Copyright (C) 1996-2005 by J. L. Post
Released under the GNU General Public License
Initializing program spaces...
reading tdv2200k-8035.bin
Highest location = 07ff
Pass 1 - Reference search complete
Pass 2 - Source generation complete
Pass 3 - Equate generation complete

The file tdv2200k-8035.d48 now contains the disassembled code. Nice.

2013-03-25: I dumped the ROM from the ND246 keyboard in Motorola S format using my Dataman S4. Then it is just to convert the file:

tingo@kg-t2$ dos2unix tdv2200k.log
tingo@kg-t2$ srec_cat tdv2200k.log -o tdv2200k-8035.rom -binary
srec_cat: tdv2200k.log: 2: warning: ignoring garbage lines
srec_cat: tdv2200k.log: 4: warning: no header record
tingo@kg-t2$ ll  t*rom
-rw-r--r--  1 tingo  users  - 4096 Mar 25 23:07 tdv2200k-8035.rom

Not sure why it ended up as 4096 bytes, it should be 2048 I think.

tingo@kg-t2$ hd tdv2200k-8035.rom | less
00000000  00 00 00 00 00 00 00 00  00 00 00 00 00 00 00 00  |................|
00000800  c5 a4 33 55 84 60 00 d5  af a5 23 fb 62 eb 37 1b  |Ť3U.`.Õ¯¥#ûbë7.|
00000810  fa 96 1e 36 37 ba 08 bb  06 04 37 97 04 25 bb 04  |ú..67º.»..7..%».|

Ok, it is because of the 0800 starting address. I can skip 2048 zero bytes, I think. Use dd to cut off the first 2048 bytes:

tingo@kg-v2$ dd bs=2048 skip=1 if=tdv2200k-8035.rom of=tdv2200k-8035.bin
1+0 records in
1+0 records out
2048 bytes transferred in 0.000055 secs (37185864 bytes/sec)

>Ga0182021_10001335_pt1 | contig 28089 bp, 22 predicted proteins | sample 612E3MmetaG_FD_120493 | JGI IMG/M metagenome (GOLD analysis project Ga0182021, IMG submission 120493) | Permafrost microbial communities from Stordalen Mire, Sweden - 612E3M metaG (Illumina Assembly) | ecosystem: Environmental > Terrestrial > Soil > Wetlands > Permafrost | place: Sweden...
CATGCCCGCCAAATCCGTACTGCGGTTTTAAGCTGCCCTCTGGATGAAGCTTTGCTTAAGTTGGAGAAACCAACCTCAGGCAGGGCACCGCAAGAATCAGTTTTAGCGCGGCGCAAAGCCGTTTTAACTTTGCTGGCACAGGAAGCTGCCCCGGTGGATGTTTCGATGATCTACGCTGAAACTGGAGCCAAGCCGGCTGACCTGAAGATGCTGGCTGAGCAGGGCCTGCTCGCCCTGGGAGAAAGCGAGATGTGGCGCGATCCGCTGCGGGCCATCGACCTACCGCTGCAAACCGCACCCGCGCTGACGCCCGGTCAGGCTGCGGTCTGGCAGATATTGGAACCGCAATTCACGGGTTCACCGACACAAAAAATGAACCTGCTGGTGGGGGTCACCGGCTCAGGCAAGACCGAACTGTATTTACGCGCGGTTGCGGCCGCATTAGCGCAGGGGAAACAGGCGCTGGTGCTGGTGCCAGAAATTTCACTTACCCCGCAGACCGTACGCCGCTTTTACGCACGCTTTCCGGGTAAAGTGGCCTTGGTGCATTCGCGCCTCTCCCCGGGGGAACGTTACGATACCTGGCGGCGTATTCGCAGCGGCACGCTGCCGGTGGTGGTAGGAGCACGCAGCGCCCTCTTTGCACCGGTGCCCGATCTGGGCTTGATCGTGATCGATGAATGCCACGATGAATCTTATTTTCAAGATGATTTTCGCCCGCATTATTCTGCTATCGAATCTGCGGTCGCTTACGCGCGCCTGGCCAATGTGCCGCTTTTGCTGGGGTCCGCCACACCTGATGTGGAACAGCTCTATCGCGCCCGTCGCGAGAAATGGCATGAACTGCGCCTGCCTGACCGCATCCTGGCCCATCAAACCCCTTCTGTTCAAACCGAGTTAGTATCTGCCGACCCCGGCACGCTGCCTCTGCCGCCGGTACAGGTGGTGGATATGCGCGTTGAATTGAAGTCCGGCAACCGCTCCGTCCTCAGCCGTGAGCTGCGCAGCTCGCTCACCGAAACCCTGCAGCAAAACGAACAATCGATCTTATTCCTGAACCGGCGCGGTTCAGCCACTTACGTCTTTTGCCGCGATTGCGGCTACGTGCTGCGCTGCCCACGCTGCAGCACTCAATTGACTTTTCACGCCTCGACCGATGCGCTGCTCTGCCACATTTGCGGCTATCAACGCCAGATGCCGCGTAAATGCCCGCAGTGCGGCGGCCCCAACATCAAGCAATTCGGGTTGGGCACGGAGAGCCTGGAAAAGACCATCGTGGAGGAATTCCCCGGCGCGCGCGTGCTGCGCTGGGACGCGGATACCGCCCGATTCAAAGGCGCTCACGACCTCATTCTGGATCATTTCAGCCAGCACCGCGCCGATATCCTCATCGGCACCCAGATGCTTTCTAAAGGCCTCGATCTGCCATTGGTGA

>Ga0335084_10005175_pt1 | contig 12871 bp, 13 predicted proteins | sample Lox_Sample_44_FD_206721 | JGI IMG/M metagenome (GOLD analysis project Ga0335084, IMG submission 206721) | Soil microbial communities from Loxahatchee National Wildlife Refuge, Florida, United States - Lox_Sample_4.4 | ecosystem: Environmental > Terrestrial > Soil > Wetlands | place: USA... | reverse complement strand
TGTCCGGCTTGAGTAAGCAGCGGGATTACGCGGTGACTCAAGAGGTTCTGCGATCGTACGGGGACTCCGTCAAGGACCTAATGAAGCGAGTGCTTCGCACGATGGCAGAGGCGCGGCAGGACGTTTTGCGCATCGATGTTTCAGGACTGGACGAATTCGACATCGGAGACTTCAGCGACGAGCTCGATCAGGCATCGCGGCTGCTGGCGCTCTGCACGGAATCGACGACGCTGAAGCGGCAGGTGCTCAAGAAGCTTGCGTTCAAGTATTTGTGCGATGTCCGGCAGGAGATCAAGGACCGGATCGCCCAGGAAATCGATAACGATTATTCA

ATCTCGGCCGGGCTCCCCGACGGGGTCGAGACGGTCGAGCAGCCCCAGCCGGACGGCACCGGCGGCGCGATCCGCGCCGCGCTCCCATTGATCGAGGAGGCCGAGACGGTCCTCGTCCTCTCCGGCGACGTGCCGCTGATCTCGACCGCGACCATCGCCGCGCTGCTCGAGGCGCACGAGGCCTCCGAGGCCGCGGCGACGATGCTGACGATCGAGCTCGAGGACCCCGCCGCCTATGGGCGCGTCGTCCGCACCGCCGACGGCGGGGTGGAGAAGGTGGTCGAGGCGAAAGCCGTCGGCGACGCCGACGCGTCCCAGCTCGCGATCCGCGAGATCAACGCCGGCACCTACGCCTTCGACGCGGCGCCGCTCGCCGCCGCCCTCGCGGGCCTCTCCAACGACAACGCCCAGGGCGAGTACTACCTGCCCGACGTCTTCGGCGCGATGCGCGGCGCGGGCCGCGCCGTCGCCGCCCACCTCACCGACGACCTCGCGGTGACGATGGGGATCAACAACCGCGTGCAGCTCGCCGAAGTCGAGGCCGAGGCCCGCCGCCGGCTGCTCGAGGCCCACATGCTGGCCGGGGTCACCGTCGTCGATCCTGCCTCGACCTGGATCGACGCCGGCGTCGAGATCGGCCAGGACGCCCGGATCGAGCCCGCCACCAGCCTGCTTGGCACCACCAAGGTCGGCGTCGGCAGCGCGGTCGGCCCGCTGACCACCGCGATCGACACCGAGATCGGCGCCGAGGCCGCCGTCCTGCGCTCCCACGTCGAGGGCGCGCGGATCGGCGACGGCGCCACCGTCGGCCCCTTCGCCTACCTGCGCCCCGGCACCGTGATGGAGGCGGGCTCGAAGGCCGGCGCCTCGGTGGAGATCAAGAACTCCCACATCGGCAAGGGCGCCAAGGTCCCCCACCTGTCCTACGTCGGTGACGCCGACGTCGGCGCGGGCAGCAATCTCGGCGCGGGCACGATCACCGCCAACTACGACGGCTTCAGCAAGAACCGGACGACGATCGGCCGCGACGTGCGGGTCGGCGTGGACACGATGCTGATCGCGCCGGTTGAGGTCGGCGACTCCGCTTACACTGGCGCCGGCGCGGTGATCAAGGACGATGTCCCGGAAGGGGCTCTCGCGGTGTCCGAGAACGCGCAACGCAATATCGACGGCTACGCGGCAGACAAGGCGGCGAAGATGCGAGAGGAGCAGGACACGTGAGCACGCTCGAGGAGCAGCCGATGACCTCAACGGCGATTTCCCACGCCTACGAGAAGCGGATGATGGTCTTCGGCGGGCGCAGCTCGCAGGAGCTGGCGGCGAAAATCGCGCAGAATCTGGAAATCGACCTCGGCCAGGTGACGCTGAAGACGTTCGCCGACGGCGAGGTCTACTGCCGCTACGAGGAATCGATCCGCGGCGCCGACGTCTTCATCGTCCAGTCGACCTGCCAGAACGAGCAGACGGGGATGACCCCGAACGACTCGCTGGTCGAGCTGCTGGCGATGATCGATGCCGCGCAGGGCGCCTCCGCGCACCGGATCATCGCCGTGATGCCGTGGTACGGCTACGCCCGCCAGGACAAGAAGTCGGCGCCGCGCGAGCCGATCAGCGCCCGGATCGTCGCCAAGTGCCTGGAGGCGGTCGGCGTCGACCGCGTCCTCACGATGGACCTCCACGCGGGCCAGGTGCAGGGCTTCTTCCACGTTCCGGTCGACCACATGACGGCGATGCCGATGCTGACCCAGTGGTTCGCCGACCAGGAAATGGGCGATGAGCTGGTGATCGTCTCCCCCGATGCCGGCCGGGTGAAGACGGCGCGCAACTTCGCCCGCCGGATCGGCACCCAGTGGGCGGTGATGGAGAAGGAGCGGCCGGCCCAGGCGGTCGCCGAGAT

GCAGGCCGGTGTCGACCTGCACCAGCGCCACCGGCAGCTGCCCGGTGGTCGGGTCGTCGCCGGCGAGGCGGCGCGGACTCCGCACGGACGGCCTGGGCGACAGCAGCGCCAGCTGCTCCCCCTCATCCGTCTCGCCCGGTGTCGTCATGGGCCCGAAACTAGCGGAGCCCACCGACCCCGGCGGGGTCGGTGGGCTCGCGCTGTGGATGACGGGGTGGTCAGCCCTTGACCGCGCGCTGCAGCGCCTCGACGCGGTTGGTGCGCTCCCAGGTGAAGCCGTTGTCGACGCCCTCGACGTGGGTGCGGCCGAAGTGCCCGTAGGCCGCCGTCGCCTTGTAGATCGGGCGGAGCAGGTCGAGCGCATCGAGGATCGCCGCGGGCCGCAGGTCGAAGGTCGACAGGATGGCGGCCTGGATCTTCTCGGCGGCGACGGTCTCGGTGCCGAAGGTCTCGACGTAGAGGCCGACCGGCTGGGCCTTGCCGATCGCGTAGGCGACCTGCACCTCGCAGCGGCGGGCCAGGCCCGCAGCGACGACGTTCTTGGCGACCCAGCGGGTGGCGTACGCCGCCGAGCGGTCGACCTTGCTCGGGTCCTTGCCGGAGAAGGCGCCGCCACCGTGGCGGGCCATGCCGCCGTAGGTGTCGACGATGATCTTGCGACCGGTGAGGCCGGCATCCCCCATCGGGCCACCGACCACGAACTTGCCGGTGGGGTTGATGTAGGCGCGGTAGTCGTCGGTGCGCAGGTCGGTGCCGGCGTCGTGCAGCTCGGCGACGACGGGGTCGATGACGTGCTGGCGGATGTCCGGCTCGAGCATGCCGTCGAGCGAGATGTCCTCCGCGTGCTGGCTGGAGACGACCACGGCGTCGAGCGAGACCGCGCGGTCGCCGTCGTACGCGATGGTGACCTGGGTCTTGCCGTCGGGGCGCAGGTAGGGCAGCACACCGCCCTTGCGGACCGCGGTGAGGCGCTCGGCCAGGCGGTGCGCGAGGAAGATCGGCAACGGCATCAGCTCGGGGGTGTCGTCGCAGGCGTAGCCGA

2013-03-16: I opened up the ND246 keyboard. It has a NEC D8035LC microcontroller (ROMless) and a NEC D2716 EPROM.

2013-03-10: the keyboard uses V.11 / RS-422 at 2400 baud to communicate with the terminal. The external keyboard connector (E1) is a 9 pin connector. Pinout is (update: this pinout is wrong, see the 2013-03-27 "keyboard cable" entry!)

1 - protective ground CHGND
2 - transmit to keyb. TXKB (bar)
3 - +5V
4 - receive from keyb.RXKB (bar)
5 -
6 - GND
7 - transmit to keyboard TXKB
8 -
9 - receive from keyboard RXKB

The keyboard uses a 26LS31 line driver (U10) and a 26LS32 line receiver (U9) which converts TTL to RS-422 signals. The terminal mainboard uses the same circuits.

2011-04-02: Today I tested the spare ND 320 keyboard on the ND 320 terminal. (just a quick test), and it is working. Even the caps lock key (without the key cap) is working. I also tested the ND 246 keyboard (connected it to the ND 320 terminal) and it is working.